The Xfinity scam, which we reported in April, shows no signs of going away. And now parent company Comcast has warned its customers to be wary of the scammers’ pitch, which goes something like this:
Comcast customers receive a call that usually goes straight to voicemail, offering a 50% discount on their cable bill if they commit to another two years of service. But the first year – or six months in some cases – must be paid in advance, and paid with Target gift cards.
What’s different about this scam is that targets are not picked at random – they’re actually Xfinity subscribers. On an Xfinity forum, a customer using the handle User_19cfc5 said the call showed up on Caller ID as Xfinity, making it seem legitimate.
“I have lost $540. due to this scam,” the customer wrote in their post. “The more troubling point is that the scammer knew all the details about my account and how much my current and prior bills were in addition to other information about my account.”
That may be due to the fact that Comcast has suffered recent data breaches. The latest reported data breach occurred in December 2022. Customer information could be circulating on the dark web, giving scammers powerful information.
Charlie Schoenthaler, a spokesman for Comcast’s Washington, D.C., region, told The Ronoake Times that Comcast will never request a specific payment method such as merchant gift cards or wire transfers.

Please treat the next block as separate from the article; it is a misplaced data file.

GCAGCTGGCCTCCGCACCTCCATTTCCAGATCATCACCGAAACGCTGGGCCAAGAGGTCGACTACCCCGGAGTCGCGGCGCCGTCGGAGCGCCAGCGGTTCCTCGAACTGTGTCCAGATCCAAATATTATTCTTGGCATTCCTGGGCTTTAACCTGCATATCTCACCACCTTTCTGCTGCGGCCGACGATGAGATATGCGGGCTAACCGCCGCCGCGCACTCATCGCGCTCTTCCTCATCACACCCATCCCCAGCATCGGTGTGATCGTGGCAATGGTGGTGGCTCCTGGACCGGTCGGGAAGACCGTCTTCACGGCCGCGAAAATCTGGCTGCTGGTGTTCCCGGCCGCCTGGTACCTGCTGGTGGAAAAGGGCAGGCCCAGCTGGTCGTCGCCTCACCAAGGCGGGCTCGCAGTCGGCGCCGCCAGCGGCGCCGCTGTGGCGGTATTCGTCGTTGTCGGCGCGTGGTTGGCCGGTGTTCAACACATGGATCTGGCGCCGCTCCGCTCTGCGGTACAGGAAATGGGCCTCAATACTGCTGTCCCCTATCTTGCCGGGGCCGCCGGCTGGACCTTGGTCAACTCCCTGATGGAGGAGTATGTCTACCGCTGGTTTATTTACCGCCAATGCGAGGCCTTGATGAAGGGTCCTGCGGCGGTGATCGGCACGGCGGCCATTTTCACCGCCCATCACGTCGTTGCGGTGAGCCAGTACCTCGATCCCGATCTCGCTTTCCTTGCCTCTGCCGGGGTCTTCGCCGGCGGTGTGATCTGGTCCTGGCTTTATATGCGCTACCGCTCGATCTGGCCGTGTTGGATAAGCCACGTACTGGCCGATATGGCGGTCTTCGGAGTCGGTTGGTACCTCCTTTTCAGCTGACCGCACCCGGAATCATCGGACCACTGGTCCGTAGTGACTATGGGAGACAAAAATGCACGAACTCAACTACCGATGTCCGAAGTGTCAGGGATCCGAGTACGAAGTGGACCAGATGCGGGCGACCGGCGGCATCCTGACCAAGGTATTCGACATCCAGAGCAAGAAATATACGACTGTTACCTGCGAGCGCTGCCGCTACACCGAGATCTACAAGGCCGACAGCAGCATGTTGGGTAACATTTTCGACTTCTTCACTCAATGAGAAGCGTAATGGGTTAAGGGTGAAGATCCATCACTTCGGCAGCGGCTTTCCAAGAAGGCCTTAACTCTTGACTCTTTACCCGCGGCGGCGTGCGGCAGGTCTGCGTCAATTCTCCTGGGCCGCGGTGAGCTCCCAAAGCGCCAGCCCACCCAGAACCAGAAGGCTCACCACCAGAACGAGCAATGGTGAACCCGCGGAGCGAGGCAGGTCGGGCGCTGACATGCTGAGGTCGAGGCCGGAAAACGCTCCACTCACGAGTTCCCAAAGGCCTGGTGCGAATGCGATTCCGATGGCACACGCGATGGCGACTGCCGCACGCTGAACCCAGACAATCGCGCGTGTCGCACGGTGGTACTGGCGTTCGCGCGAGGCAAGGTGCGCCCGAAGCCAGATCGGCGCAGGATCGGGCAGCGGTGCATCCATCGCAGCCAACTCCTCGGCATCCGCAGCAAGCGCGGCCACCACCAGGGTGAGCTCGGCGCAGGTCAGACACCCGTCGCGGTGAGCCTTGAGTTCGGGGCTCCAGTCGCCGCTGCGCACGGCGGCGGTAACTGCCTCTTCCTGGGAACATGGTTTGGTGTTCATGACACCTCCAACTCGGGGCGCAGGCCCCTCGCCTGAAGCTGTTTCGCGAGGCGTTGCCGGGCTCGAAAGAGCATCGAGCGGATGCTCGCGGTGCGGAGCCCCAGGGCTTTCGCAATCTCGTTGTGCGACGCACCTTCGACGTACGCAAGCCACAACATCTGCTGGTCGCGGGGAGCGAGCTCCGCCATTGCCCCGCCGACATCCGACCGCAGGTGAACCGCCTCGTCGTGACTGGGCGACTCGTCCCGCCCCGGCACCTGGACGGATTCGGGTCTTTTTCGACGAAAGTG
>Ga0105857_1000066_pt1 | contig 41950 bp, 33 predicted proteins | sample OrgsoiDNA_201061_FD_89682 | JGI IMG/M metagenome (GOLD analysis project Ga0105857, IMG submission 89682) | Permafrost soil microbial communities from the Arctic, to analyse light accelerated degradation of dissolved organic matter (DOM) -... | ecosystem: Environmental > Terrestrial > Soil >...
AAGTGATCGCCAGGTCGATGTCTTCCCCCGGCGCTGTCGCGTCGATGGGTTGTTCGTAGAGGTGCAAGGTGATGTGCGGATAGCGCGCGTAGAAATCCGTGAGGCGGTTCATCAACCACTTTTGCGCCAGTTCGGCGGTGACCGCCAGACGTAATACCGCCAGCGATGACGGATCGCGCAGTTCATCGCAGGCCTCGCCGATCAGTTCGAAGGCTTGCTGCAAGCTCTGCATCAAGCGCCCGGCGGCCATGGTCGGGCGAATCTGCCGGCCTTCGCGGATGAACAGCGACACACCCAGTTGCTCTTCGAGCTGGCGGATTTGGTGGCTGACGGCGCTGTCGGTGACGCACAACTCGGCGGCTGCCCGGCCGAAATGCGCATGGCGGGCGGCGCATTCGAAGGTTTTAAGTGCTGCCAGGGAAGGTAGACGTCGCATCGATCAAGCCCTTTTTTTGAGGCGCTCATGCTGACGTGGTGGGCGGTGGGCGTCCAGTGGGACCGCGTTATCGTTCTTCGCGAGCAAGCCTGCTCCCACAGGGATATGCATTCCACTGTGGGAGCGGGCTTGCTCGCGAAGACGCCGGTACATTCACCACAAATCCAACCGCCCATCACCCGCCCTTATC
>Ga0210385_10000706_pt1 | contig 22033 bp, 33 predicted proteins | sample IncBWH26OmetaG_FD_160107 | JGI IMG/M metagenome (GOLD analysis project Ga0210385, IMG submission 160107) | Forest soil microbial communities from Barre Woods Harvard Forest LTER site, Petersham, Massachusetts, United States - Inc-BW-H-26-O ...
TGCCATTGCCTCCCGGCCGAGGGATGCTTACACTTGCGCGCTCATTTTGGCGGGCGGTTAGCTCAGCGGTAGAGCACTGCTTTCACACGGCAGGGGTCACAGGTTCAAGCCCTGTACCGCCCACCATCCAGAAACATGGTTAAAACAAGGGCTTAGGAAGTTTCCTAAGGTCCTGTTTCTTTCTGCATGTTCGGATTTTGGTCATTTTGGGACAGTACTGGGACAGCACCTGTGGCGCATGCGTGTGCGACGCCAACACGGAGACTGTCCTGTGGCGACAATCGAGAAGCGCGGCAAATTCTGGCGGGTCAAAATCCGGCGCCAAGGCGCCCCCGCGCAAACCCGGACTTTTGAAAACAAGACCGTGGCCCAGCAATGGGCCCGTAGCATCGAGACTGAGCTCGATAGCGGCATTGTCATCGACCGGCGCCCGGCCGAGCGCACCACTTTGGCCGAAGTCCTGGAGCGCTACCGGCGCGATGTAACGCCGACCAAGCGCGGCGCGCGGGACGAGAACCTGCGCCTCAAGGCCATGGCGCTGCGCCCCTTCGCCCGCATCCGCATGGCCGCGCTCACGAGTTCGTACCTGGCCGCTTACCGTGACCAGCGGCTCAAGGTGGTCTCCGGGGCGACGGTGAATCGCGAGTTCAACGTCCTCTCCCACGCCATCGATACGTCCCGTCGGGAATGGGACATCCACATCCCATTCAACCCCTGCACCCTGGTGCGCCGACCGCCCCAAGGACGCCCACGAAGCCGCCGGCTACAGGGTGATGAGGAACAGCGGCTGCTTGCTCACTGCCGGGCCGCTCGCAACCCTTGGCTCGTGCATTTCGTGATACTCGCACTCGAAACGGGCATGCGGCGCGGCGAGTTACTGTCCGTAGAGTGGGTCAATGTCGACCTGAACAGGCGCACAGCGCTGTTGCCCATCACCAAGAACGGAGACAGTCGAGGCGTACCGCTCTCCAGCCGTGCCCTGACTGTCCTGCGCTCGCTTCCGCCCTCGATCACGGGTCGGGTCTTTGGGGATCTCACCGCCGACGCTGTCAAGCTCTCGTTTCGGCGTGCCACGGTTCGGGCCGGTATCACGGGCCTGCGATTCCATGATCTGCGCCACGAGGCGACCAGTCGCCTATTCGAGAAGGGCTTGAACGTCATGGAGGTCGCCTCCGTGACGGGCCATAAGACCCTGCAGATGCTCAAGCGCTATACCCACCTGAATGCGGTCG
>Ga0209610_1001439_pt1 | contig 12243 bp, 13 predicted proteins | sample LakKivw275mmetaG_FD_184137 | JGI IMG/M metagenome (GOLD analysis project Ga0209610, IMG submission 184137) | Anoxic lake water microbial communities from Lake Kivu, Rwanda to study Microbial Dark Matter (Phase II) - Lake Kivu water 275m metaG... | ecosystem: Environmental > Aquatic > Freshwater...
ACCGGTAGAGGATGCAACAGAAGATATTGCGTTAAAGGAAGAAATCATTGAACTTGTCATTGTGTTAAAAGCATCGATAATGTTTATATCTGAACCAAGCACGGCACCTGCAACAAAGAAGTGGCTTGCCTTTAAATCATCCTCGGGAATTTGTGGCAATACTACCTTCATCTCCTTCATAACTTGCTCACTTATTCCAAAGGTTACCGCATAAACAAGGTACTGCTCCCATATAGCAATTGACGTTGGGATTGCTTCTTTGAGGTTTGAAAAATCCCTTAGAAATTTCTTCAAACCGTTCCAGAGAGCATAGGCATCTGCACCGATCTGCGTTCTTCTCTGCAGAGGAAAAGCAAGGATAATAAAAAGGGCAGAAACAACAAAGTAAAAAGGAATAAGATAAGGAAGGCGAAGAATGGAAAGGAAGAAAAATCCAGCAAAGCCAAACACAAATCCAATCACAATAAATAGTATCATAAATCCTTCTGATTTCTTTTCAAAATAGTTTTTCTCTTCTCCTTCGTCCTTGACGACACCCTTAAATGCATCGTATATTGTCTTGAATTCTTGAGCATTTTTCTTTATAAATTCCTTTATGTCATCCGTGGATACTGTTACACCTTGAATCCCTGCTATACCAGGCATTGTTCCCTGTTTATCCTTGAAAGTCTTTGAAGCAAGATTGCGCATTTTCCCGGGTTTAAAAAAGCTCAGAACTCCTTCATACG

“Comcast/Xfinity customers who receive suspicious calls should report them to the Comcast Security Assurance team, at firstname.lastname@example.org, Schoenthaler said. “Customers also can call Comcast/Xfinity at 800-565-4329 to speak with Comcast support.
The scammers explain the odd payment request as a joint venture between Comcast and Target – an alliance both companies say does not exist. Jon Clay, vice president of Threat Intelligence at Trend Micro, says the scam is successful for a number of reasons, including the fact that cable customers are looking for ways to lower their bills.
“In this scam, fraudsters offer to pay a customer's Comcast bill at a discounted rate,” Clay told ConsumerAffairs. “They request the customer's account information and ask for payment via untraceable methods. The scam is effective because customers are already looking for ways to lower their bills.”